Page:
Have you ever found something you made/gave someone as a gift at a thrift shop?
A couple of weeks ago I had my first experience of finding one of my handmade items at a thrift shop for sale – one of the little wallets I used to make. This experience got me pondering about the handmade gifts you give people and what becomes of them (and how sometimes you have to just let go for the sake of your own sanity and peace).
Found at the Thrift Shop
I was obsessed with making little wallets for a while from fabric scraps and here is one of my posts about my obsession – Little Wallet Madness.
I would give them as gifts with my tierneycreates business card inside as an example of how you can use the little wallet. I also gave away five little wallets during the tierneycreates Blog 4th Anniversary Celebration (Announcing the Winners of the tierneycreates Blog’s 4th Anniversary Giveaway).
It was serendipitous that I found the little wallet at the thrift shop and it was sort of like the Universe wanted me to find it.
I had just finished having lunch with a friend and felt compelled to visit a local charity thrift shop after our lunch. I wandered around, not knowing why I was there and then felt drawn to the purse and wallet section.
Inside the used purse and wallet section, I found this adorable item for my sister who loves Lululemon – a little zippered wallet made from recycling a Lululemon bag:
My sister has a collection of Lululemon bags and this little wallet was the perfect treat for her. So I thought – “Wow, I guess I was supposed to come in here and find this for my sister!”. Just in case there might be another one, I kept rummaging through the used wallet section and came upon this:
It looked familiar and I thought: “Ah someone else must have made little wallets like I did”
But then after inspection I discovered something shocking: an old tierneycreates business card inside the wallet!
I stood there in the thrift shop, mouth open, feeling like I was having an out of body experience.
What bothered me was not that someone no longer wanted one of my handmade little wallets and donated it (that was better than them just throwing it out); but that they just left my business card inside (note this is one of my old business cards from when I used to have an Etsy shop, etc.)
I may have narrowed it down to who could have done this and at the moment I felt like it was obviously a person without any class – a person with class would have removed and recycled my business card before donating (I’ve since calmed down from my initial reaction…).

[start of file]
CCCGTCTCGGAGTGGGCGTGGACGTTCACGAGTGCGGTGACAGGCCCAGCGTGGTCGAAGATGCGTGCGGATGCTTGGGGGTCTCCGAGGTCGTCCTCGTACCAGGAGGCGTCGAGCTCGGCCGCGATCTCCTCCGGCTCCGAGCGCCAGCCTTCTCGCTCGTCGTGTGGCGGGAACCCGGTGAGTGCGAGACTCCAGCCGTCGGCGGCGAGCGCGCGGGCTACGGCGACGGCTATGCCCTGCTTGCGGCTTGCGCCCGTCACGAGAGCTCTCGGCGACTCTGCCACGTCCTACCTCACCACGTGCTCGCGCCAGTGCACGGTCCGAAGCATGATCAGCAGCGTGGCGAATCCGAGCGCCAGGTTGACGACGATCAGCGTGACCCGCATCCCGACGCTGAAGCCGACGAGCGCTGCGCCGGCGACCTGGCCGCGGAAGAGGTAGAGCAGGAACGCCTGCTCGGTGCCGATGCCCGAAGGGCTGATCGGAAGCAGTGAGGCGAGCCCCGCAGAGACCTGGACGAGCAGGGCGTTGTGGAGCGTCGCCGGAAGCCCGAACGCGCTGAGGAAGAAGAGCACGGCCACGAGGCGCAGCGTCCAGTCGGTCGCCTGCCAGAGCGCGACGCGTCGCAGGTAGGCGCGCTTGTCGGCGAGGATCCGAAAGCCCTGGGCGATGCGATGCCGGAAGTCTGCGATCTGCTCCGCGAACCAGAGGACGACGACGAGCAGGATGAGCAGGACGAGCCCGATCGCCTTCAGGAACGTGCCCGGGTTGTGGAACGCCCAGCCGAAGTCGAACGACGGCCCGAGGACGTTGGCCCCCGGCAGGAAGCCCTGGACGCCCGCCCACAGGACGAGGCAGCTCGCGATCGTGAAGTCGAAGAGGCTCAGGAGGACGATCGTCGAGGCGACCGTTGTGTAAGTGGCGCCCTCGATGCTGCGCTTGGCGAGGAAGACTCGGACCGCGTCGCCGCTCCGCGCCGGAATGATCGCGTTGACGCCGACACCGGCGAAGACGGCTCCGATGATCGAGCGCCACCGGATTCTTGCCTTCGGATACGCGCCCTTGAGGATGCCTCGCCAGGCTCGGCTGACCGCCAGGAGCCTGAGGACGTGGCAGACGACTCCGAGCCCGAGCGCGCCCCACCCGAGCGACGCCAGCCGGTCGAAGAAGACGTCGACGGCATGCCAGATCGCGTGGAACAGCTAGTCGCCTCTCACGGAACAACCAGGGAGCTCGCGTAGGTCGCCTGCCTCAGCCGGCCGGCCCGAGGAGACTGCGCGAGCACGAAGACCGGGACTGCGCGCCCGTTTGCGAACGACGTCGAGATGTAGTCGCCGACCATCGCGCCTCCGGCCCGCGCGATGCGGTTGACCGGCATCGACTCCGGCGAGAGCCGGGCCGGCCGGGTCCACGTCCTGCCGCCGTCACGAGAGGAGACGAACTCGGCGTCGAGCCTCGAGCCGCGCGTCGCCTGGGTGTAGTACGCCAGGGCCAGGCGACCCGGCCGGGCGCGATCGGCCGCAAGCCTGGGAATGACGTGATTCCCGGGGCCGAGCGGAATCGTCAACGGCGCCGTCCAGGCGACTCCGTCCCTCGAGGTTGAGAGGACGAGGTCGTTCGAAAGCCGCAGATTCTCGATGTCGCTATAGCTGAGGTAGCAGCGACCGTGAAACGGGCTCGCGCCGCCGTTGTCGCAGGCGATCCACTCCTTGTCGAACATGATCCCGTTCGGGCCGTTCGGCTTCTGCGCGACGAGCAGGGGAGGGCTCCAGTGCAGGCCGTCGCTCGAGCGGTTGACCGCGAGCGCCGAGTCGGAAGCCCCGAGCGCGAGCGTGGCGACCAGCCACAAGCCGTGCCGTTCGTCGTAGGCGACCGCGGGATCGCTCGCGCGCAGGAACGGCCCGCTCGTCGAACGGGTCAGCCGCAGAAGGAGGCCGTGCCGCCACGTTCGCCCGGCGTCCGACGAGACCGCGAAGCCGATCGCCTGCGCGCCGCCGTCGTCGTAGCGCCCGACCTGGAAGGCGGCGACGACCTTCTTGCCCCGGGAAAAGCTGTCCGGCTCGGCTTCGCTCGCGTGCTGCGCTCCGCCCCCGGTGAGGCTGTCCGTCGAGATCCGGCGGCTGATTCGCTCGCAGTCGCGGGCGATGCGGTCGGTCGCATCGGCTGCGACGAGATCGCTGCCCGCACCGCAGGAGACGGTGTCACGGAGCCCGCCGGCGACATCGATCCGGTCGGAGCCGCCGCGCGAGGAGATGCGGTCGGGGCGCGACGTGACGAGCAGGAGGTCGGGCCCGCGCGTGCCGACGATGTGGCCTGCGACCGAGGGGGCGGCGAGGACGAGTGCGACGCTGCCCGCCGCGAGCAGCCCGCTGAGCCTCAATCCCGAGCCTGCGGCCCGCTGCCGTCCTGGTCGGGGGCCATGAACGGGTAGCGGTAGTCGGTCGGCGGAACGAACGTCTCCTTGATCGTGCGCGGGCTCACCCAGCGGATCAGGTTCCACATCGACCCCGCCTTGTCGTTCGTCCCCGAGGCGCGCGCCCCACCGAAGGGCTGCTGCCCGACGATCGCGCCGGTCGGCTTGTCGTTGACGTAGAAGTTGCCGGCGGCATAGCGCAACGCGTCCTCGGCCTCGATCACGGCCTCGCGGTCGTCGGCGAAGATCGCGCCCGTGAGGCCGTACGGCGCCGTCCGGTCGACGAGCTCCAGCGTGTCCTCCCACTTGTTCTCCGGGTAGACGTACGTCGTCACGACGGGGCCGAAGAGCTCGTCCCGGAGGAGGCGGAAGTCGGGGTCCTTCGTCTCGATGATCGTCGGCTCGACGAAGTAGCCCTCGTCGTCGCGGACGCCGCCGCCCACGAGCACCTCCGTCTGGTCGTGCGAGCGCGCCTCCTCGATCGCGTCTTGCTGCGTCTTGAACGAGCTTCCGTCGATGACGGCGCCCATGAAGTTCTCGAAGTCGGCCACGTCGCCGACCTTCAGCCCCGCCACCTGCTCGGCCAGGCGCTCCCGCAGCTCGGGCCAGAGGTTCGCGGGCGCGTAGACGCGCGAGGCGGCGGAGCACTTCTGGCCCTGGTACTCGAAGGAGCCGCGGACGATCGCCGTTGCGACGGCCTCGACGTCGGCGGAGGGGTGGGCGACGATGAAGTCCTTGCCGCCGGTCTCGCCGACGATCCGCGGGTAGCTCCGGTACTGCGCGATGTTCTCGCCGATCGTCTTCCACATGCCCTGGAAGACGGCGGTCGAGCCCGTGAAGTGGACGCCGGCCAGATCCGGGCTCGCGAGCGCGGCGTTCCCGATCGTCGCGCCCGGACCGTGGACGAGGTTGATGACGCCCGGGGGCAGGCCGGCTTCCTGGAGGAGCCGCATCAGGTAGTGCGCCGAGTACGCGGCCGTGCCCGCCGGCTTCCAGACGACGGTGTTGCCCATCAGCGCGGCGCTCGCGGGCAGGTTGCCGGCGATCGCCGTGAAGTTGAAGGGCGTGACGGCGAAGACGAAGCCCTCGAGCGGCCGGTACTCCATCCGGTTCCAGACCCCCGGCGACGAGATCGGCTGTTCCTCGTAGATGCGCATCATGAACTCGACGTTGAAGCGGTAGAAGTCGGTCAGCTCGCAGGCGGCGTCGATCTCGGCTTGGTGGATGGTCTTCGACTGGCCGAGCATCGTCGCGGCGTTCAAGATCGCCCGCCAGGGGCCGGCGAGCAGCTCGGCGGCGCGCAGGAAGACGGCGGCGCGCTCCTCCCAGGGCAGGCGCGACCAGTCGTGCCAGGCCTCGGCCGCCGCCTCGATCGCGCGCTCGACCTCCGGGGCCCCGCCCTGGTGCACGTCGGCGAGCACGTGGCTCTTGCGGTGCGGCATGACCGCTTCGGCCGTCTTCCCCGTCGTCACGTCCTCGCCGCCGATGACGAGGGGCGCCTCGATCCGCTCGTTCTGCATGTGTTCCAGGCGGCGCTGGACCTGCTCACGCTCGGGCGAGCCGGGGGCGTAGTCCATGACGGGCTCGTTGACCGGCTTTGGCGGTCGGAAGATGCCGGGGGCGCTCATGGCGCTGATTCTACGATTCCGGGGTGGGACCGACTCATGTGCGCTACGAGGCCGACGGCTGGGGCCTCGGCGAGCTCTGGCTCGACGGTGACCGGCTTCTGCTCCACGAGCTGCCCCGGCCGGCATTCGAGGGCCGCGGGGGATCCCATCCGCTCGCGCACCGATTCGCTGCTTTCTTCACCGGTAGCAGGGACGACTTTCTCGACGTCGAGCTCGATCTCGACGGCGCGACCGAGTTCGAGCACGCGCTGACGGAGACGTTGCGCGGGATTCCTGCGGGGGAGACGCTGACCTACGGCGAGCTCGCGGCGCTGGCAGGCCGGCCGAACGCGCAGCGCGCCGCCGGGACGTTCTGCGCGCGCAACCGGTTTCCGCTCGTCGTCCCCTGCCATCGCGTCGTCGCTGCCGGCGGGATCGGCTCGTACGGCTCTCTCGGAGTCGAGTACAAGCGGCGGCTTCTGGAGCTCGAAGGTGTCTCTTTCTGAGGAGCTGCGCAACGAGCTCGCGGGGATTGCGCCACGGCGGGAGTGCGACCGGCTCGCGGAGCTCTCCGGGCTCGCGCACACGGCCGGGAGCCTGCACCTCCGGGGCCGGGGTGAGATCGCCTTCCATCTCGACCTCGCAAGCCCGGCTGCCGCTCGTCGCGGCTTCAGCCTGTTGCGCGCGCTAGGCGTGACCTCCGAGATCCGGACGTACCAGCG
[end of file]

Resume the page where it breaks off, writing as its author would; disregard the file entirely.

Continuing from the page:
Of course I purchased it (it was only 50 cents) along with the Lululemon little wallet for my sister. I removed and recycled my old business card from it and put it away for now. At a later time I will decide whether to regift it to someone or to re-donate it to the charity thrift shop (but not with my business card inside).
What Becomes of the Handmade Gifts We Give?
Many times you know what becomes of the handmade gifts you give people – either they love, cherish and use them or they do not. They might regift them, they might donate them, they might even throw them away. Or they might just shove them in the closet to gather dust.
This is something I’ve struggled with as a crafter and quilter and had to work on letting go – once you give someone something, it is theirs to do with what they want – even if it might be heartbreaking to you.
People who are not crafters or artists may not understand the love that goes into something that is handmade and how essentially a piece of the maker goes into the piece (and not just if you stuck yourself with a needle while making the piece and bled a little on it like I’ve done a time or two – ha!)
Sometimes my heart breaks for the maker when I see a beautiful handmade item sold for cheap at thrift shop. I’ve rescued lovely granny square afghans from thrift shops (usually sold for $2 – $3) as I know how much work goes into this type of project and I love granny square afghans but have yet to make one myself.
On the overstuffed chairs in our front window where we read (and I work on blog posts) I have rescued granny square afghans from my collection as well as on the bench where Mike our miniature schnauzer hangs out to watch cats, birds and passing dogs out the window (to practice his barking).
Here is Mike napping on one of the rescued afghans:
I do not want to become a hoarder and I know I cannot rescue all the beautiful handmade items that have been donated to thrift stores. I only rescue granny square afghans if they are exceptionally appealing and under $5, that is my guideline, but still how many granny square afghans does one person need?
A friend of mine told me a story of how she discovered a neighbor’s husband using a quilt she made her neighbor to mop up an oil spill in a garage. To me this sounds much worse than finding something you made donated at a thrift shop.
What I’ve learned as I mature as a maker is that I need to be very selective of who receives my handmade items. Also I’ve learned to that sometimes you need to just let go of your attachment to the handmade item when you gift it.
Sometimes it hurts when someone does not fully appreciate the work and time that went into a handmade item but I have to remember unless they are a maker, a crafter, an artist, or any type of creative individual they may never understand.
Life is a balance of holding on and letting go. – Rumi